The immediate success of Central wharf started similar enterprises upon every street along the front from California street to Broadway, and by October 1850, California street was extended into the cove by a wharf four hundred feet long by thirty-two feet wide; Sacramento street (Howison's Pier) was extended eleven hundred feet by forty feet; Clay street, starting from the bank at Montgomery street, ran a pier forty feet wide alongside of Sherman and Ruckle's store, nine hundred feet into the water, leaving in its rear imbedded in the mud on the northwest corner of Sansome and Clay streets, the ship Niantic, and in the next block the ship General Harrison. The pier that formed the extension of Washington street ran two hundred and seventy-five feet into the water; that of Pacific street, two hundred and fifty feet, and that of Broadway, the same. North of Broadway was Cunningham's wharf between Vallejo and Green streets. Buckalew' s wharf was a continuation of Green street; Law's wharf was between Green and Union streets, and Cowel's wharf, between Union and Filbert streets. Most of these wharves were private enterprises and yielded large returns to the projectors. A few belonged to the municipality, which soon absorbed the rest as they were converted into streets. 
Where Leidesdorff's warehouse stood, on the beach at California street, there was a small wharf for landing at high tide. From this point northward to Clay street, a narrow levee, piled and capped, marked the boundary of the tide waters along the beach, and formed the westerly line of Leidesdorff street. From the corner of California and Leidesdorff streets, the beach took a turn to the southeast corner of California and Sansome streets; and where the building of the Mutual Life Insurance Company now stands, there stood in 1849 the store of Dewey and Heiser. This building rested upon piles, the tide flowed and ebbed under the store, and at high water lighters received and discharged cargoes from the rear of this and all the other stores on Sansome street between California and Jackson. Diagonally across from Dewey and Heiser's store, Captain Folsom in 1850 built on piles the Jones house, afterwards called the Tehama house, on the northwest corner of California and Sansome streets, a rendezvous of army officers and a favorite hotel of wealthy rancheros. This well-known hotel stood until 1864, when it was removed to make way for the building of the Bank of California. It was taken to the corner of Montgomery street and Broadway where it stood until destroyed by the fire of April 1906. At the Broadway wharf were the offices of the harbor master, of the river and bar pilots, and of the Sacramento steamer. On this wharf was also the Steinberger butcher shop. Baron Steinberger conceived the idea of making a large fortune by purchasing cattle from the rancheros and selling beef to the people of San Francisco. Sherman says that Steinberger brought letters to General Persifer F. Smith and Commodore Jones. He was a splendid looking fellow and carried things with a high hand. He bought cattle from Don Timoteo Murphy at Mission San Rafael, sold the beef from twenty-five to fifty cents a pound, and paid Murphy nothing.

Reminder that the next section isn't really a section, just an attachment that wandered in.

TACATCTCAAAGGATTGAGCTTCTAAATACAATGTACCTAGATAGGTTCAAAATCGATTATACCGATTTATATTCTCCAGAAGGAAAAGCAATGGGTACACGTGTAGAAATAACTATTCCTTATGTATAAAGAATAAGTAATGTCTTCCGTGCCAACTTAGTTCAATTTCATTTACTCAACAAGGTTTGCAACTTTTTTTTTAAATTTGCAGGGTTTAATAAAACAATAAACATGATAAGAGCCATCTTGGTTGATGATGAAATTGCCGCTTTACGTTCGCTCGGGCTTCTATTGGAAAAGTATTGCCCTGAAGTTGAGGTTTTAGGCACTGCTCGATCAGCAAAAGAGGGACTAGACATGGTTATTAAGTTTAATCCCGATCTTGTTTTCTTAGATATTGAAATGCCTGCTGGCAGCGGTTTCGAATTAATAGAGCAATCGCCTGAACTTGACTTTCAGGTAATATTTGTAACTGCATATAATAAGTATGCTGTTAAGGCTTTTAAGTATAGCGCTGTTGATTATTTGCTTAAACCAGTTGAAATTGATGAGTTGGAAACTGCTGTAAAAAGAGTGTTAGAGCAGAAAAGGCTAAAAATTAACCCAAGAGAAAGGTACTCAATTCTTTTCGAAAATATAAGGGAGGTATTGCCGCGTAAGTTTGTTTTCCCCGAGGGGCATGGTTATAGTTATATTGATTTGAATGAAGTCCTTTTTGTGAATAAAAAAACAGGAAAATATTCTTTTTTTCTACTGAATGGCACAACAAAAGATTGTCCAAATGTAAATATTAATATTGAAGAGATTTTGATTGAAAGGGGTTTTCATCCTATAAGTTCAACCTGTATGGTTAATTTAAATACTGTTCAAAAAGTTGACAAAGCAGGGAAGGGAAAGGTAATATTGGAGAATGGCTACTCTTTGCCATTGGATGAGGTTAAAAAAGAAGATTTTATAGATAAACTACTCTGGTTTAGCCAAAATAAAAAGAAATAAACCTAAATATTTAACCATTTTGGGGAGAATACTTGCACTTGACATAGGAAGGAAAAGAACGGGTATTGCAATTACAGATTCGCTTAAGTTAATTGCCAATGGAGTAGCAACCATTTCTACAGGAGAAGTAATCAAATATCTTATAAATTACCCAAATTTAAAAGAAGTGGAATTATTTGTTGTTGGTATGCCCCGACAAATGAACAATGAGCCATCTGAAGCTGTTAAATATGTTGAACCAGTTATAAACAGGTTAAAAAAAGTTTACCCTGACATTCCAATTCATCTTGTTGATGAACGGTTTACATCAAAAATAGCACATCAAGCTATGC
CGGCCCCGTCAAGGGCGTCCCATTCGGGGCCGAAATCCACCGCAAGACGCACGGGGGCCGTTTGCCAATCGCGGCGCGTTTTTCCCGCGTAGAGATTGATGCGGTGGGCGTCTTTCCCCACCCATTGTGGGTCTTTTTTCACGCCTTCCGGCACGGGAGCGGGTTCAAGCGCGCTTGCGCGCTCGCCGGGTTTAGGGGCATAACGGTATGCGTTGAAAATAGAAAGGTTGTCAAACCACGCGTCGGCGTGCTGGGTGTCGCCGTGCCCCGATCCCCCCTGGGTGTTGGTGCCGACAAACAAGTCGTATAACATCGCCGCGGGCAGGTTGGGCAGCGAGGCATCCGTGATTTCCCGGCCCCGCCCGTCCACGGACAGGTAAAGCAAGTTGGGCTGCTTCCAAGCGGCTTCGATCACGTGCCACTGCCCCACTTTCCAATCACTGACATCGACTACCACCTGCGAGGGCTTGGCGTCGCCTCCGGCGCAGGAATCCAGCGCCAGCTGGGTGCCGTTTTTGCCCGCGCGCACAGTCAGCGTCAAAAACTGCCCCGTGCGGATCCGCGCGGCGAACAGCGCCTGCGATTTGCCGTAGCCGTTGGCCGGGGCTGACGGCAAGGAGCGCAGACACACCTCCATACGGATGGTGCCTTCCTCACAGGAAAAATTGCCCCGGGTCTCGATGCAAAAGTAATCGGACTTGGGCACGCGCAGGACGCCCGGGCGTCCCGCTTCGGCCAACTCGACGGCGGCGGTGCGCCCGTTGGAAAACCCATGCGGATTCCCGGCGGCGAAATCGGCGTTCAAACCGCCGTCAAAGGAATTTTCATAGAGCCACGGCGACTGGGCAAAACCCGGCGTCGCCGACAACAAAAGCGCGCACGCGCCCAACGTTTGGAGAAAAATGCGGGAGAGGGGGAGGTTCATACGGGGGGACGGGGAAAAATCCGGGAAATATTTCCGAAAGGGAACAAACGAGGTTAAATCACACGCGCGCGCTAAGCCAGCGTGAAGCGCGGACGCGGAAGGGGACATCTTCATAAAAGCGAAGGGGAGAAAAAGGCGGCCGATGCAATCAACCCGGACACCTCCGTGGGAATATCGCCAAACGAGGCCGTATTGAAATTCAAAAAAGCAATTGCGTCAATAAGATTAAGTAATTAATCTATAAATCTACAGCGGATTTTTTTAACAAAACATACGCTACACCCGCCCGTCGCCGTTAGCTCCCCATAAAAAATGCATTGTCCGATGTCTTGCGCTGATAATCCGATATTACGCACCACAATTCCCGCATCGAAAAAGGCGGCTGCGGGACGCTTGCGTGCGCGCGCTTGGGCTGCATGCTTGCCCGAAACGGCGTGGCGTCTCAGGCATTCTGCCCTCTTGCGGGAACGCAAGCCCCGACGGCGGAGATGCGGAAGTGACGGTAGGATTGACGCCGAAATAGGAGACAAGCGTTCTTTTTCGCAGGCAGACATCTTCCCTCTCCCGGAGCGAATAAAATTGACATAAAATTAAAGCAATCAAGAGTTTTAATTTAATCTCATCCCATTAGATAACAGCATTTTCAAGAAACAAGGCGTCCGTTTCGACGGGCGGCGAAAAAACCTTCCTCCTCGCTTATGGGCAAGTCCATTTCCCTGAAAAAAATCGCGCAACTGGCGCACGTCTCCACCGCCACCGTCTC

Before the extension of Central wharf (Commercial street) to deep water, a little wharf at the foot of Sacramento street assumed prominence as a reception place for merchandise. A narrow strip, just wide enough for a handcar tramway with room on each side for one person to walk, was extended on the south side of Sacramento street. When it came to the easterly line of Sansome street a little pier was extended northward, just large enough to accommodate the store of Dall and Austin. After a while a narrow row of piles was driven northward from this pier to Commercial street and on to Clay, and then extended to Washington, to Jackson, and to Pacific where it joined terra firma at the east side of Sansome street. Upon these piles was laid a narrow plank walk about four feet wide, without rail or protection of any kind, and along this narrow way pedestrians passed and repassed. This was the beginning of Sansome street. 
As the piers grew seaward the lines of crossing streets were marked by piles extended north and south on which were erected buildings for stores and offices. Many people lived in these buildings, and it is estimated that in 1850 one thousand persons were living over the water, in buildings resting on piles, or in the hulks of vessels.
On the summit of Loma Alta a station was erected whereon the American flag was raised to announce the approach of a Panama steamer. Later a semaphore announced the character of the approaching steamer; hence the name, Telegraph hill.